The acting is well done and so true to the period. It takes the genre and the period seriously without mocking it like many modern renditions do. The acting is subtle when it needs to be, over the top when in needs to be. The standout players are no contest: the protagonist, played by Matt Foyer
- Matt Foyer as ‘The Man’
and Inspector Legrasse played by David Mersault. Legrasse in particular is visually riveting and he, more than anyone else in the film, looks as if he were plucked right off the Paramount film lot in 1927 and placed in this film. If I had my druthers I’d have loved to see him with more screen time. Hopefully Leman and Branney will use him in future films as it’d be a shame if this is all we see of him. One of my favorite shots is an easily missable moment where, when Inspector Legrasse sees a group of half-naked cultists squirming about he simply gazes at them and cooly shapes his moustache with his fingertip, at a loss for words and a response. A brilliant nuance.
The aforementioned Matt Foyer is brilliant and I love reading his face in that rich black and white. The camera reads his subtleties very well. The creators of this film have recently finished another adaptation of an HP Lovecraft short story and cast Matt as the lead in that one as well. I’m looking forward to seeing his performance in that film and getting to hear him speak as this next film, The Whisperer in the Darkness, is one of those new-fangled ‘talkies’ I read about in papers. It appears to be set in the 30’s perhaps. In fact, in October of 09′ I was an extra in a scene they were shooting in the auditorium at Pasadena City College and was able to see Matt and all the over fine actors up close. I even made it into the trailer of the film:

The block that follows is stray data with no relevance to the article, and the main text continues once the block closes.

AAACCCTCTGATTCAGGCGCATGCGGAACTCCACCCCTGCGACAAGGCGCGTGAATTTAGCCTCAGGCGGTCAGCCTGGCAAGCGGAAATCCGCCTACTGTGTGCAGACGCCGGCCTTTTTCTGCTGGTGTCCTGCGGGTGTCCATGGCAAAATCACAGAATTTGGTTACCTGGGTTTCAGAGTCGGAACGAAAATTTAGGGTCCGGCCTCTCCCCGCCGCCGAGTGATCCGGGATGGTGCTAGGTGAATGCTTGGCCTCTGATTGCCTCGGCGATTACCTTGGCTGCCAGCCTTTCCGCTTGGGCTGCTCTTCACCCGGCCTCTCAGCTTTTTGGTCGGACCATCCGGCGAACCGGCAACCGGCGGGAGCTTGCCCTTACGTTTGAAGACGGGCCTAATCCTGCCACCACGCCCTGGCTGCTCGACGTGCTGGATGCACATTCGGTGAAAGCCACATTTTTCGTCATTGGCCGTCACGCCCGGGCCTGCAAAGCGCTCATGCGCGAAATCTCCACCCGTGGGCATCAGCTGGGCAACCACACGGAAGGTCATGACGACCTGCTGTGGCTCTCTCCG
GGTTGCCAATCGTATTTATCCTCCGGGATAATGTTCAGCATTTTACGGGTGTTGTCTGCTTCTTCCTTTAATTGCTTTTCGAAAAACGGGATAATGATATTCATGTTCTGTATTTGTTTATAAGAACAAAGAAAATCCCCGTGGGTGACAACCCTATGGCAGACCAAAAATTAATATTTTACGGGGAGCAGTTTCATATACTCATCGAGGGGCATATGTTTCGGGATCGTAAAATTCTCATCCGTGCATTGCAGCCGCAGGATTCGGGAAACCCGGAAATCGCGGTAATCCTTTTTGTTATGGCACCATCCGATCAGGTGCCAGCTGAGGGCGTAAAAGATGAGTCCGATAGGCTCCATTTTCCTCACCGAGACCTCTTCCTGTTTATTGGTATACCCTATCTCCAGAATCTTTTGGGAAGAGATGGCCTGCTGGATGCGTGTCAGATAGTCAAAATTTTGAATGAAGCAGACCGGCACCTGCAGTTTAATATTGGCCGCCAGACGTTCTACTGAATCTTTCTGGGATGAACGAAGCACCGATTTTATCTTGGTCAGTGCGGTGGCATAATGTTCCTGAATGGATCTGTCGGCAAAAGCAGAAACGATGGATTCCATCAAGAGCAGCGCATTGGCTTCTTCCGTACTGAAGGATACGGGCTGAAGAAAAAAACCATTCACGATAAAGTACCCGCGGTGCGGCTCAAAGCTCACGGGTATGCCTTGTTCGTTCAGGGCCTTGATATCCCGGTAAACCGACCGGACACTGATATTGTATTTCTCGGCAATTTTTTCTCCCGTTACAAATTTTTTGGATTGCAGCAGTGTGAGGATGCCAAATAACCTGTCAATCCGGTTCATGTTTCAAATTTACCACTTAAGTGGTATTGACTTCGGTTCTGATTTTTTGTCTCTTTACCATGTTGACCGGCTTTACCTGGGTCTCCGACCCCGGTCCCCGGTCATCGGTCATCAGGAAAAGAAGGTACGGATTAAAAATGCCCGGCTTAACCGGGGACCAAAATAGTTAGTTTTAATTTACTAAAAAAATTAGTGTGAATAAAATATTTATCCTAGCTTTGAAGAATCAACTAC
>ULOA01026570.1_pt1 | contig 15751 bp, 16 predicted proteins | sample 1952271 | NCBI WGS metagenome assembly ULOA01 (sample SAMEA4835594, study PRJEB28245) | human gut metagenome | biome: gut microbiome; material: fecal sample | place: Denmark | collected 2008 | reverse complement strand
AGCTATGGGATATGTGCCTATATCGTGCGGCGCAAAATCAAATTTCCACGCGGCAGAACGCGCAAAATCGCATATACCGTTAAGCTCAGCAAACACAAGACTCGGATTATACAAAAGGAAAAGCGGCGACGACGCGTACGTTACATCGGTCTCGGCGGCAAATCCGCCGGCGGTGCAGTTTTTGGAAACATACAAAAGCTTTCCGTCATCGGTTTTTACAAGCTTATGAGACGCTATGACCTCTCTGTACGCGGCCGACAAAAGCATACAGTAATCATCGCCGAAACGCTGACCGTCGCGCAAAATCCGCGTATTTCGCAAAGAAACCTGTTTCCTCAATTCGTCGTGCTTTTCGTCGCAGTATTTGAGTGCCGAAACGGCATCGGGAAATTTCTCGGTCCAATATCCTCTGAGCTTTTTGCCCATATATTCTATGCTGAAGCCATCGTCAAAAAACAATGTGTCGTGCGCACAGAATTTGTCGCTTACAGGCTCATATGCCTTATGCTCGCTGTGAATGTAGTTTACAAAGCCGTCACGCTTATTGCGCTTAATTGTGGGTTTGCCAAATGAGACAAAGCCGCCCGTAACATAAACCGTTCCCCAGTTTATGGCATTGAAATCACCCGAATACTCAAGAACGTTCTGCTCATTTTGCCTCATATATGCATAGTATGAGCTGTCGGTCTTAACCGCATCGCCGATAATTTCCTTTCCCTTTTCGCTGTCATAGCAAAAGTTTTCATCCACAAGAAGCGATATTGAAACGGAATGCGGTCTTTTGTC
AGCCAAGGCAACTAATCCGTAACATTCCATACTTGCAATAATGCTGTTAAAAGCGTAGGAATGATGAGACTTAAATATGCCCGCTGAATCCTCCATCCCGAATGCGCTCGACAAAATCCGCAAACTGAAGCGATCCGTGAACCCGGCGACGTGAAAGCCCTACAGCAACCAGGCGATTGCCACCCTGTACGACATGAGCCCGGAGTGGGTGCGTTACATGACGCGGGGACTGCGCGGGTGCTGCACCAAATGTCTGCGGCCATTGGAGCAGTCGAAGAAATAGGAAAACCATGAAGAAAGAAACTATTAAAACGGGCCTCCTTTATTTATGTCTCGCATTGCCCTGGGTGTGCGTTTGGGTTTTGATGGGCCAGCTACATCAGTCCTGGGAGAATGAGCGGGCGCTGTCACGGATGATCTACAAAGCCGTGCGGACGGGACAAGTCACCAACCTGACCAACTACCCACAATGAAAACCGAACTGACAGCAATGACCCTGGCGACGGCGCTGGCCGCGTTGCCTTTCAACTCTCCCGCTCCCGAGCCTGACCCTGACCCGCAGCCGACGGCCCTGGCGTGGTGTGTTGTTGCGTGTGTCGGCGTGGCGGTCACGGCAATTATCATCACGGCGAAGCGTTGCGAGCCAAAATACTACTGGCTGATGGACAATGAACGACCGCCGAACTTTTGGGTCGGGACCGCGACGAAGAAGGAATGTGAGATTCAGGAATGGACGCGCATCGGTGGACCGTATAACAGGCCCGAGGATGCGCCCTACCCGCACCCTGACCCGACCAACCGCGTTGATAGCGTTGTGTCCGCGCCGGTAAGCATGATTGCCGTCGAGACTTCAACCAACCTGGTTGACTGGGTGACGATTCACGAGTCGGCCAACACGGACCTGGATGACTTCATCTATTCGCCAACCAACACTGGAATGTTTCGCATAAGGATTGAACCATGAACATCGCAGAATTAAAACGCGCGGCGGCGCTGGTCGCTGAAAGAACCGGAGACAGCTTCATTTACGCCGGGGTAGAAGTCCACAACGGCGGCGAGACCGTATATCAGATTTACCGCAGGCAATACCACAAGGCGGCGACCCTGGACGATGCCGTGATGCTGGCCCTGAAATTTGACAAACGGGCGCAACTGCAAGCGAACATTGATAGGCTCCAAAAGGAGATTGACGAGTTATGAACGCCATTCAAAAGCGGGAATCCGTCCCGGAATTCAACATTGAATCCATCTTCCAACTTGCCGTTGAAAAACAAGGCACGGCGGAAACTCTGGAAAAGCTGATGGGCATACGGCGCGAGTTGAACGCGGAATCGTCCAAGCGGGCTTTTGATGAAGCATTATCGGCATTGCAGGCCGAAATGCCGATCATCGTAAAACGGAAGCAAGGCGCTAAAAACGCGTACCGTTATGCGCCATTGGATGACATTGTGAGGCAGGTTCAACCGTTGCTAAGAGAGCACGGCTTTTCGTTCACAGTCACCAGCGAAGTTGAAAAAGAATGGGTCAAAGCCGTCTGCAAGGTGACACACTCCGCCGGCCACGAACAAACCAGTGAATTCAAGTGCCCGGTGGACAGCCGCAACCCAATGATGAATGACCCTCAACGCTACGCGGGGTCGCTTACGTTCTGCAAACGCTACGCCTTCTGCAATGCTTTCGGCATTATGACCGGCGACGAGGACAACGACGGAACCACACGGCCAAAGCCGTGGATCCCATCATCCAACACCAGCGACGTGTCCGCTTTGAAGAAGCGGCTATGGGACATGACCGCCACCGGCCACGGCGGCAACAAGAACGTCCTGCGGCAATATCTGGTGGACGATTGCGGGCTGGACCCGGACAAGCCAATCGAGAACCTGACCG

But I digress.
This film did a bang up job with makeup and wardrobe but where I think a detail that this movie could have shined a little more was with the hair. I know, I know, I know…I’m straining out gnats, I know. Forgive me. But it’s a pet peeve of mine that so many period films do (regardless of the budget). I’m guilty of this in my own films as well. Many of the actors had modern haircuts combed and plastered into older hairstyles. I swear I can tell the difference between hair tonic & brylcreem from regular hair gel a mile and a half away. Maybe 2. Granted the general public wouldn’t notice (or care!) but for some reason I always scan the hair of all the actors to see who looks authentic and which ones are time-travellers incognito. I suppose it’s the curse of the period film as you’ve got nit-pickers, such as myself, combing through your film, looking for anachronisms.
Over and above, this film’s a brilliant achievement … especially given the complexity of the content, the scope of the film, and the size of the budget, which IMDB estimates was around $50,000. In 1927 money that’s $642K and even that would be an extremely modest budget for making a film to~day.
Though the film is available to watch for free on Hulu and Netflix, the DVD has great behind-the-scenes and making-of footage that’s absolutely fascinating, especially if you’re a film maker looking to make films in an older looking style. I highly recommend purchasing it. Plus it directly supports Mr. Branney’s and Mr. Leman’s efforts of bringing us vintage films in the modern era.
Watch the film and let me know what you think!